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Why the Home Buyer Tax Credit Won’t Be Extended

Ryan Hinricher
2 min read

The clock is ticking on the Home Buyer Tax Credit with only 11 days left for buyers to enter into contracts.  While some may believe there isn’t enough stimulus left to boost the housing market, many including the National Association of Realtors and National Association of Home Builders are no longer pushing for an extension.  This is a sign that the market is stepping back in and taking the place of federal stimulus.

Recently spokesmen both NAR and NAHB said they will not push for further extension of the Home Buyer Tax Credit.  The existing credit will likely boost the market somewhat through spring as people entering into contracts have until June 30th to close on the properties.   Despite an extension losing the backing of NAR and NAHB, a recent HSH poll shows consumers are overwhelmingly for a further extension.  But with significant opportunity to purchase over the last 6 months, it would seem as though many buyers are still on the sidelines waiting for home prices to decline.

NAR Chief Economist Lawrence Yun thinks with the recent Pending Home Sales Index surging 8.2% over January and 17.2% over year-over-year in February, enough inventory could be absorbed to further stabilize the housing market.   “The rise in buyer contract activity may signal the early stages of a second surge of home sales this spring. The healthy gain hints home prices are continuing to flatten,” Yun said. “We need a second surge to meaningfully draw down inventory and definitively stabilize home values.”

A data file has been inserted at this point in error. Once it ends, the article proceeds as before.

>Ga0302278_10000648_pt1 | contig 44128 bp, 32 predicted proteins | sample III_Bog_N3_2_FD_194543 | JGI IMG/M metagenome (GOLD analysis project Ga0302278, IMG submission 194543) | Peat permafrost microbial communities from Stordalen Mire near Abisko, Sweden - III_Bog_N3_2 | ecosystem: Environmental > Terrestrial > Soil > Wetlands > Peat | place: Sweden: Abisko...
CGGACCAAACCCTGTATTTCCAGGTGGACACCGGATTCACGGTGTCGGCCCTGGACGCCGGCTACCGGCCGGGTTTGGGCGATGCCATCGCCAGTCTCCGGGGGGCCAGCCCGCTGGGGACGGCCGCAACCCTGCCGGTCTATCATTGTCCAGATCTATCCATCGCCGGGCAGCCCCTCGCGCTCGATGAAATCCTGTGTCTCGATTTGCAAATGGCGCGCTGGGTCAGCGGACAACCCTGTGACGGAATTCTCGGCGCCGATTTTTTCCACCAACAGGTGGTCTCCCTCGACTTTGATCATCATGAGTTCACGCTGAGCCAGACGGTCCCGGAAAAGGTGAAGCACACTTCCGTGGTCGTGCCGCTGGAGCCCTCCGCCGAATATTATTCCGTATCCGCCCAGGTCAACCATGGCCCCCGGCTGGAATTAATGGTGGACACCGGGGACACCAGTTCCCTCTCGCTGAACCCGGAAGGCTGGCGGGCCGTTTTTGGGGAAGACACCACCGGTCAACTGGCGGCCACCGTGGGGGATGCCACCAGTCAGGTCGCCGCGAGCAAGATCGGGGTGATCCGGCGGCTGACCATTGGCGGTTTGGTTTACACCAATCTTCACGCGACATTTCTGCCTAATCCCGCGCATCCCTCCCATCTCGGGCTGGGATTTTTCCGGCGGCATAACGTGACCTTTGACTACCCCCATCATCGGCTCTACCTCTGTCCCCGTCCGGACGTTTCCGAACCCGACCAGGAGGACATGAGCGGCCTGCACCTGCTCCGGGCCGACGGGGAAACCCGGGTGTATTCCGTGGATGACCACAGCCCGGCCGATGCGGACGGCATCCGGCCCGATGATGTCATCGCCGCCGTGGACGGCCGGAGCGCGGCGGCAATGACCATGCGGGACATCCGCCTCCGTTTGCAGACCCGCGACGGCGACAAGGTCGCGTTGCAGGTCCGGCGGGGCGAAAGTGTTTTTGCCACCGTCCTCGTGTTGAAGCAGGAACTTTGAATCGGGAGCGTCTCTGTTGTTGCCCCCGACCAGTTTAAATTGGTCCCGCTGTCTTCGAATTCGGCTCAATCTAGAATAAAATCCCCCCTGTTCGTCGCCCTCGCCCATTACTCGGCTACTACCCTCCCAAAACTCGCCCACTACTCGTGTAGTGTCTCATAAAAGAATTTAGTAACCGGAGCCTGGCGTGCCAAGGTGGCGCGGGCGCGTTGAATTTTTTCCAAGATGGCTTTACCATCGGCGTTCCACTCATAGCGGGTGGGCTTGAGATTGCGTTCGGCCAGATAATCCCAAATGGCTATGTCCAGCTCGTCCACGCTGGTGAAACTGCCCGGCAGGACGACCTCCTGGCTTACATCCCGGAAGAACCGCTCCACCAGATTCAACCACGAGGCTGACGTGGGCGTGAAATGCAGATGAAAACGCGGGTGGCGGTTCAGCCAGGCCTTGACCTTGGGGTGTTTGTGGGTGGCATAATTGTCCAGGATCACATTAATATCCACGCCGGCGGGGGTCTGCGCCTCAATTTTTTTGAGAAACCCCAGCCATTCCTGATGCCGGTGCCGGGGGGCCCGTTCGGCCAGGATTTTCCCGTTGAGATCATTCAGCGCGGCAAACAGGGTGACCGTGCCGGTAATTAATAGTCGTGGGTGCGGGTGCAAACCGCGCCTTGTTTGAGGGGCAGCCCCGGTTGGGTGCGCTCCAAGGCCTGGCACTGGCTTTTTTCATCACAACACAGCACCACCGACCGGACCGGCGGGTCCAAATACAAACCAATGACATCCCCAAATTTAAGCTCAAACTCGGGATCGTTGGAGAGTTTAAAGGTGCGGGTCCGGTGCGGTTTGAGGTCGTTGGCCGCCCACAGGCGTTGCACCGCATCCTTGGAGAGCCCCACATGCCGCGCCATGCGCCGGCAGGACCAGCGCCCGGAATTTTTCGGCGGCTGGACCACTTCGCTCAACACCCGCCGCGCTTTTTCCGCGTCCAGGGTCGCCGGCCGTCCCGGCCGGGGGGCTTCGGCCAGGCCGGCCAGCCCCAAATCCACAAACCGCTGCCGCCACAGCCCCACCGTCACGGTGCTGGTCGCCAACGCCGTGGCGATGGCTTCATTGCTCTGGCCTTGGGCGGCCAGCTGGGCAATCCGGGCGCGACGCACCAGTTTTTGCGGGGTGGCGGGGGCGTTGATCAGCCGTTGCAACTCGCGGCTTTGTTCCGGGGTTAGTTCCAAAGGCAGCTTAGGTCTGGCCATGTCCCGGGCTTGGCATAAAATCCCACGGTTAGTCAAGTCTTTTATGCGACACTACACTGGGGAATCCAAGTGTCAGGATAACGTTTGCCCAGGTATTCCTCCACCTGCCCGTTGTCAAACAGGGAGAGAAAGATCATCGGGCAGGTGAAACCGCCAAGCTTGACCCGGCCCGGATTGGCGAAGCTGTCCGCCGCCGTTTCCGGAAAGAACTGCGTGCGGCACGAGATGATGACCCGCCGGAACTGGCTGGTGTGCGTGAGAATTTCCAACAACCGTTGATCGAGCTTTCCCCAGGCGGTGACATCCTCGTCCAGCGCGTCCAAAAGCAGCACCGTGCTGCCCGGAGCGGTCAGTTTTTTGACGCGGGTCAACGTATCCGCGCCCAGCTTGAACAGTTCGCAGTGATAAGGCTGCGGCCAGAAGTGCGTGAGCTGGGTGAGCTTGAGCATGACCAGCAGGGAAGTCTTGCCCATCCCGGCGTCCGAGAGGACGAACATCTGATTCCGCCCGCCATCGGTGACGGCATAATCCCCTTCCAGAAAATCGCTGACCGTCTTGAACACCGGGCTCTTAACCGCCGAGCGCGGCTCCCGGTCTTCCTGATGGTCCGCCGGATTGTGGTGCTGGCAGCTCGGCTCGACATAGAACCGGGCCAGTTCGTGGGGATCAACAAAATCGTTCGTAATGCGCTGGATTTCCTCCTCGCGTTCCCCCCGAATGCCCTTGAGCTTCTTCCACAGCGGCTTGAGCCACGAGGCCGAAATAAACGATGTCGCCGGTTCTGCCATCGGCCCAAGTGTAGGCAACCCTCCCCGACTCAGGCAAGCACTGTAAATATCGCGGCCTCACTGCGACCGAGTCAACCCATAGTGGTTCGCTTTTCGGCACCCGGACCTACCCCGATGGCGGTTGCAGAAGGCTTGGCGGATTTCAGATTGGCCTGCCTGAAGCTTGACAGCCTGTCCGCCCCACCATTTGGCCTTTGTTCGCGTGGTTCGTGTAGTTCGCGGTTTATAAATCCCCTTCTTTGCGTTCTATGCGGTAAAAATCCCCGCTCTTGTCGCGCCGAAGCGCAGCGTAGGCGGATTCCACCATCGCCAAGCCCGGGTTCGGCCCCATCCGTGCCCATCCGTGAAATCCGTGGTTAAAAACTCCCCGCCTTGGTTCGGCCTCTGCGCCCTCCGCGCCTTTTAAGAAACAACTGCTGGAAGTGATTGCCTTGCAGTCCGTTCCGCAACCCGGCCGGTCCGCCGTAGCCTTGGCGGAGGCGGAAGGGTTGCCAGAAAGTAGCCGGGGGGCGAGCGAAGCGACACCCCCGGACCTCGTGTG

Some states like California have created their own home buyer credit, offering qualified buyers who make a purchase between May 2010 and August 2011 a credit for 5% of the homes purchase price up to $10,000 over 3 years.  California expects this to be a boost to the State’s general fund.

With foreclosures rising 7% in the first quarter of 2010 and federal stimulus expiring, buyers will have to get back in the market to absorb inventory although I believe they already are.  The question remains, can they absorb enough to offset the rise in foreclosures? With California and Florida accounting for nearly 40% of the nation’s foreclosures, the problem hardly seems to be a national one.  Maybe California offering an additional credit isn’t such a bad idea after all.

While the home buyer credits haven’t offered a provision for real estate investors, many including myself have taken advantage of the opportunity of renovating houses to place on the retail market.  The opportunity in this niche seems to be most visible in the average sales price range of homes.  I believe this is because there is little home-building taking place and many consumers are opting for an existing home, preferably something that is like-new.

This trend may slow with the home buyer credit expiring but people will still be purchasing homes.  The homes investors are renovating can stand out in the neighborhood if the work is done correctly.  For investors in California, you have the advantage with another 18-months to reach tax credit buyers.

Overall, despite the fiscal concerns of the Home-buyer Tax Credit, many believe it to have boosted confidence in consumers.  This has prompted some who wanted to wait to purchase when the economy has needed it most.

Note By BiggerPockets: These are opinions written by the author and do not necessarily represent the opinions of BiggerPockets.